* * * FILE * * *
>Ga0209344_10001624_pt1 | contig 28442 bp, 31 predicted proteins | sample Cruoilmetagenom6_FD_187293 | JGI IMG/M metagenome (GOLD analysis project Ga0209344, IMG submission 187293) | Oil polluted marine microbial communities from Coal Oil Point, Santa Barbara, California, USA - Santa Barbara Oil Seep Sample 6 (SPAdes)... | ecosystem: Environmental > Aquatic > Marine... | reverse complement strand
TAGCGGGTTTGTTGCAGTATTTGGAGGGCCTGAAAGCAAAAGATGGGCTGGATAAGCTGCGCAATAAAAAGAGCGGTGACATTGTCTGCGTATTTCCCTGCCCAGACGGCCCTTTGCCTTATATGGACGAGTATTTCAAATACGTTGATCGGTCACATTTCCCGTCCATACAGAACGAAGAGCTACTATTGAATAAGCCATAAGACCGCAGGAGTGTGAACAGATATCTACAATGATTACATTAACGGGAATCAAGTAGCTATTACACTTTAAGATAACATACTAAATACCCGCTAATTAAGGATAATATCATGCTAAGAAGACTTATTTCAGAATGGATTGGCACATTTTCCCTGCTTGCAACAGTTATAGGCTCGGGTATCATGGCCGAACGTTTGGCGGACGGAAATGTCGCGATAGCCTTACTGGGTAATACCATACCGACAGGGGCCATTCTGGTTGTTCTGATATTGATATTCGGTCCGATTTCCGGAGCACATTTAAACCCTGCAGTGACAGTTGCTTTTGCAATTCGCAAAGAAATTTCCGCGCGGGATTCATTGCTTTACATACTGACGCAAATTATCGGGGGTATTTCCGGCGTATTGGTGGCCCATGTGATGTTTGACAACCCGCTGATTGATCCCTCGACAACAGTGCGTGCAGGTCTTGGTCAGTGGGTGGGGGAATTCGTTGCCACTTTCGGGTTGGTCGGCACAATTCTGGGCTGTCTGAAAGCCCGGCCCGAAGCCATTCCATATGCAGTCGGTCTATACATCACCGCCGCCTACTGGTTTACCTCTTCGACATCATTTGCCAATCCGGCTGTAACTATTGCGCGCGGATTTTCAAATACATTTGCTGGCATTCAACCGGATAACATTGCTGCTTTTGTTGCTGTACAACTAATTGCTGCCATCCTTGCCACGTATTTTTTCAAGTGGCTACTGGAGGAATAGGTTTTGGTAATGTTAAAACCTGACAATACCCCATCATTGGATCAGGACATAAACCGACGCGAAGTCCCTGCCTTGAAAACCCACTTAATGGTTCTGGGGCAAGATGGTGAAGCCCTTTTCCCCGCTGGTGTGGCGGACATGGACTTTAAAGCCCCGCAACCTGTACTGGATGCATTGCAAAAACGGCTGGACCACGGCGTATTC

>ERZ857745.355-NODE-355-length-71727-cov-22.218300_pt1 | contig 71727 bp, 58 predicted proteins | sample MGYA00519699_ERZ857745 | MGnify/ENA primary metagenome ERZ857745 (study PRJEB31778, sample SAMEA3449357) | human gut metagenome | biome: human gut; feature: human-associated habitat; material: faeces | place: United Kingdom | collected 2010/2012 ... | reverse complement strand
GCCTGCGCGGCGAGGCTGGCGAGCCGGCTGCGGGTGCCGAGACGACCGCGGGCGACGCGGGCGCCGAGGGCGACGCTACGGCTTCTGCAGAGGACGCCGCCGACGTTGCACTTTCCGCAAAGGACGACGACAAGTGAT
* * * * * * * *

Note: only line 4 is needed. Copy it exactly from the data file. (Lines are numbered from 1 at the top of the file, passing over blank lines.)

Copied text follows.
GCCTGCGCGGCGAGGCTGGCGAGCCGGCTGCGGGTGCCGAGACGACCGCGGGCGACGCGGGCGCCGAGGGCGACGCTACGGCTTCTGCAGAGGACGCCGCCGACGTTGCACTTTCCGCAAAGGACGACGACAAGTGAT